If you think about it, marketing is really nothing more than an attempt to make a brand memorable. We're constantly besieged by a world of choices, and which option we select often boils down to the brand we remember—the name we're familiar with. Some brands, like some people, are stickier than others—they persist in our consciousness. They're embedded in our brains. Ever wonder why?
Why are some people more memorable than others? What cements a person in our memory? What makes a person memorable and another completely forgettable? It turns out that memorable people share several qualities, which means it's possible for us to make ourselves more memorable.
And why should we care about whether people remember us? Because being memorable matters. Memorable people are held in higher esteem. They're the thought leaders and captains of industry we all aspire to become. Want to learn how to be memorable? Here's how they do it.
1. Be different, not better.
It is hard to be better. Even when you are, no one really cares. If you are a little faster (you deliver proposals 30 minutes earlier), a little more polished (you wear the modern skinny tie, when your competition still wears last year's wide tie), a little more professional (you send a thank you note after visiting a prospect’s office), you're clearly better, but it will likely go unnoticed.
It's the extremes that get noticed. If you are going to compete on being better, you need to be way better or way faster or way more professional. That's not hard, that is way hard. To be way better takes tremendous effort and expenditures that you may not be ready to take on.
But there is another way. Instead of being way better, try being different. It is usually significantly easier to do. If your industry is stuffy, be the casual guy. If your industry is casual, be the unwavering professional in a stylish suit. The goal is to stand out from the status quo. Look at what everyone else is doing, and don't do that! If you’re wondering how to be memorable, different beats better by a mile.
2. Be "the guy."
Most people say, “I do legal work," or “I help people with the accounting," or “I set up computer systems." Aspire to be "the guy" or “the gal" for a niche category in your industry. So instead of doing computers, be “the computer guy." Why does this matter? It's because language has great power. What we repeat, we believe. What you call yourself defines how people will remember you. Think about your areas of expertise and label yourself accordingly. Instead of handling deliveries, position yourself at “the logistics wizard." Rather than introducing yourself as working in marketing, tell people you're “the branding guru." See the difference? You don't want people to sort you into the same mental box as everyone else. Being memorable is defining yourself on your own terms, rather than letting other people define you according to theirs.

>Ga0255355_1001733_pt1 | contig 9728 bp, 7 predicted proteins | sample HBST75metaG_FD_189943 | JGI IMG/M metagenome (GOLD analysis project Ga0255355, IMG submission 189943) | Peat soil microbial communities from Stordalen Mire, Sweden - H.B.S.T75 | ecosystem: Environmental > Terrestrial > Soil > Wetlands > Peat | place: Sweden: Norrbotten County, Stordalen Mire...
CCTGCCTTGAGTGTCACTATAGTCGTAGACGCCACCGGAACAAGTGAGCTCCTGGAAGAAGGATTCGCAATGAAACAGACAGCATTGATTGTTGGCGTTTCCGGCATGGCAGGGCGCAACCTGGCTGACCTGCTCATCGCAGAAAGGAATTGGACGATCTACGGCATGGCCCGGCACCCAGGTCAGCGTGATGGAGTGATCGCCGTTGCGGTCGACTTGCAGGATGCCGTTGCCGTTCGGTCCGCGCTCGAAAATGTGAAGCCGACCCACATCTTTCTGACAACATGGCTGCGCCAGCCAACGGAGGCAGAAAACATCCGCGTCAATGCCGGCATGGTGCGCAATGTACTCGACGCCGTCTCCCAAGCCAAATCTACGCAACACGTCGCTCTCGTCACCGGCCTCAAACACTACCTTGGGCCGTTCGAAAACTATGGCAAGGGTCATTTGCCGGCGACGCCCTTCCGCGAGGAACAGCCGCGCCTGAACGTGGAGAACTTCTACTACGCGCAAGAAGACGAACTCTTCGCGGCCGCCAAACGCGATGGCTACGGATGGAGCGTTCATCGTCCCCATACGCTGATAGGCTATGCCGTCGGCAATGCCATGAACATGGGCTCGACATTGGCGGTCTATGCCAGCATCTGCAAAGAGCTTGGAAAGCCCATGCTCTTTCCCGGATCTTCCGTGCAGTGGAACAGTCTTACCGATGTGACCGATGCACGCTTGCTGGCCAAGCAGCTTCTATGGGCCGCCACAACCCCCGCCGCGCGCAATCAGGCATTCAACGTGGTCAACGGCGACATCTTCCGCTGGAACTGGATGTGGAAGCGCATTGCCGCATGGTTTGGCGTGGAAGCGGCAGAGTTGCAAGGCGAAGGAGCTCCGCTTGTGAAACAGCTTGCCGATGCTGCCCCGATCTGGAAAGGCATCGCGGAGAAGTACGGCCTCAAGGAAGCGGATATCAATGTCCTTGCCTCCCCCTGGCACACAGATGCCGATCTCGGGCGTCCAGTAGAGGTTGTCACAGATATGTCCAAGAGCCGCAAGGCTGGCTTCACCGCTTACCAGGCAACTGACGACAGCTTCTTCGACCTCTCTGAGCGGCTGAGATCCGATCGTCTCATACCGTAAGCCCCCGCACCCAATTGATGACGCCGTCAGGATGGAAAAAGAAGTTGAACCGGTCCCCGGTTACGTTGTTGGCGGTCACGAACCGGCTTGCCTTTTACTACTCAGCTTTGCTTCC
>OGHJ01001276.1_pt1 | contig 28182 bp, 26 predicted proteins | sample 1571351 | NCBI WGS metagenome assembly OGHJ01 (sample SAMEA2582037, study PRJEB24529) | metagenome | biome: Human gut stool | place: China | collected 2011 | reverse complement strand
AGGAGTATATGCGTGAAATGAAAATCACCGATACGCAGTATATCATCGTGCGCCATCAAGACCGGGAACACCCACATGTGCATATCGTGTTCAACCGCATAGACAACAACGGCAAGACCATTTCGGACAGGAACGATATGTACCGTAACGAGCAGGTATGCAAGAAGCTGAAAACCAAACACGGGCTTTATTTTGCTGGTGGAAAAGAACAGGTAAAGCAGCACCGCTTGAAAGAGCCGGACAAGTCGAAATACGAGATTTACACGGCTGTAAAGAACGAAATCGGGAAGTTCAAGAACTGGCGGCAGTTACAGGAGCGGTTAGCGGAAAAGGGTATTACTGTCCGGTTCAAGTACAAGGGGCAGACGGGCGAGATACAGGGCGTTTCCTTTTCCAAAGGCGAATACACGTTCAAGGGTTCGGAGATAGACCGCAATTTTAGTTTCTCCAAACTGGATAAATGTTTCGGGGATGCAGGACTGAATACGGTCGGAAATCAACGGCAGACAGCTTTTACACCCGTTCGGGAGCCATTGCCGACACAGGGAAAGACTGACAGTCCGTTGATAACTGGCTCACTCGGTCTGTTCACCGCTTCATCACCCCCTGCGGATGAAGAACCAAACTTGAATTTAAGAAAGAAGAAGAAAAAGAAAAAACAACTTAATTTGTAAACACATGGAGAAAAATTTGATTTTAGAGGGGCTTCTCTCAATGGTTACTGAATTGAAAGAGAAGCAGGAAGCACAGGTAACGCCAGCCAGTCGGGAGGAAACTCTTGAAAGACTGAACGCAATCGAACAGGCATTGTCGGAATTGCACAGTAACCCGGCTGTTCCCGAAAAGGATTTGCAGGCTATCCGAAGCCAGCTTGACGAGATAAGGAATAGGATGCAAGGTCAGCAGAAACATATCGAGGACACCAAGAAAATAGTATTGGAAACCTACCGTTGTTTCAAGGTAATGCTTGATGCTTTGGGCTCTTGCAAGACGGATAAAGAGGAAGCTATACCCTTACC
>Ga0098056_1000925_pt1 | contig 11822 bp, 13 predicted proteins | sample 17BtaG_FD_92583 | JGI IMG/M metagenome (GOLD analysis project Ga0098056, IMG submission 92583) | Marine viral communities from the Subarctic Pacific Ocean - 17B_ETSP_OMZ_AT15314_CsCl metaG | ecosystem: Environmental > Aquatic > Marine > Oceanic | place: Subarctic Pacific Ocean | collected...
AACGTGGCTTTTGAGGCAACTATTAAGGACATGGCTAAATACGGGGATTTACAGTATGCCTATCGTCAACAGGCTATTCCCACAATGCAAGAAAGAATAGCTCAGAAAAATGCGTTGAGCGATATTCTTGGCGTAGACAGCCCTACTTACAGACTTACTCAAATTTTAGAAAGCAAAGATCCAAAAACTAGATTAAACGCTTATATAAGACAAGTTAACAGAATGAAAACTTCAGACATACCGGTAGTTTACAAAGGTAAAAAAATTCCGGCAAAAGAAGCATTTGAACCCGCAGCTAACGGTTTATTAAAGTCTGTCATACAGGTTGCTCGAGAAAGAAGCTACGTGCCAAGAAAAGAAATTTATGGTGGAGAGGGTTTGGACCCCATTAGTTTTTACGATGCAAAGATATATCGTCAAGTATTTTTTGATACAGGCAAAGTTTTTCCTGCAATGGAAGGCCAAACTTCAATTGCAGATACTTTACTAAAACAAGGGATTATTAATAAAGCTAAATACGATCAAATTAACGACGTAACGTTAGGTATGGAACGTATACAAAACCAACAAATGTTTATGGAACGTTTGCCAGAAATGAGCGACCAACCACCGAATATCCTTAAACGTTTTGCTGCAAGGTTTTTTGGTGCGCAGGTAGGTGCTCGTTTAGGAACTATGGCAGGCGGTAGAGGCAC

3. Listen intently.
People are intelligent. They can easily spot when you are pretending to be interested in them. Be genuine when you speak and be intent when you listen. Show that you are truly passionate about what you have to say and that you really are interested in what they are saying. People appreciate sincere conversation. When they know they are truly being listened to, they will be more inclined to listen to you in return. And we're all used to the lousy excuses people use for forgetting names and details. When you listen intently, you're setting yourself up to be the person who remembers everyone. Pay attention to names and repeat them. Focus on important details so you can use them later. We all crave attention, and we all love to feel like we matter. By demonstrating a real interest in other people, you make yourself stand out from the crowd.
4. Be an individual.
Often times, we try to turn off the traits that make us unique as people. Getting pushed around in grade school or picked on in high school convinced us that it is a mistake to stand out from the norm and we should strive to diminish our uniqueness. If you want to be memorable, re-discover and harness the traits that make you, well, you. If you are creative, find ways to use your creativity. If you are loud, get people pumped up! If you are funny, use your humor to break the ice in or out of the workplace.